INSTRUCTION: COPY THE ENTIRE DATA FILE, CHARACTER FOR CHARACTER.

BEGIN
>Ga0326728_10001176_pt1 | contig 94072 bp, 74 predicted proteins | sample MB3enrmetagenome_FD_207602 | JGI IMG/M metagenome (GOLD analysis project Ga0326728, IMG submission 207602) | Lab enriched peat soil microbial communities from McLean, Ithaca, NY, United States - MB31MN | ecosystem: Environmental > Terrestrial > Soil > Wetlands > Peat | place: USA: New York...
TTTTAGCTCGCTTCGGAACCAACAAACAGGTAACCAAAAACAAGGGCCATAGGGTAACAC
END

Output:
>Ga0326728_10001176_pt1 | contig 94072 bp, 74 predicted proteins | sample MB3enrmetagenome_FD_207602 | JGI IMG/M metagenome (GOLD analysis project Ga0326728, IMG submission 207602) | Lab enriched peat soil microbial communities from McLean, Ithaca, NY, United States - MB31MN | ecosystem: Environmental > Terrestrial > Soil > Wetlands > Peat | place: USA: New York...
TTTTAGCTCGCTTCGGAACCAACAAACAGGTAACCAAAAACAAGGGCCATAGGGTAACAC